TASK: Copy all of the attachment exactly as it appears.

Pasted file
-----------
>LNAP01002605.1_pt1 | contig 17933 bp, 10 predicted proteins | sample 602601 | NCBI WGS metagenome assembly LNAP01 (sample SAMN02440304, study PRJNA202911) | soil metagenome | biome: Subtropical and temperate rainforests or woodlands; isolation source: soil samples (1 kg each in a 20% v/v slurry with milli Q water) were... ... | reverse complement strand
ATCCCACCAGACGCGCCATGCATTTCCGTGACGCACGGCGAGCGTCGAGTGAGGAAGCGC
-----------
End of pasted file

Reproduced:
>LNAP01002605.1_pt1 | contig 17933 bp, 10 predicted proteins | sample 602601 | NCBI WGS metagenome assembly LNAP01 (sample SAMN02440304, study PRJNA202911) | soil metagenome | biome: Subtropical and temperate rainforests or woodlands; isolation source: soil samples (1 kg each in a 20% v/v slurry with milli Q water) were... ... | reverse complement strand
ATCCCACCAGACGCGCCATGCATTTCCGTGACGCACGGCGAGCGTCGAGTGAGGAAGCGC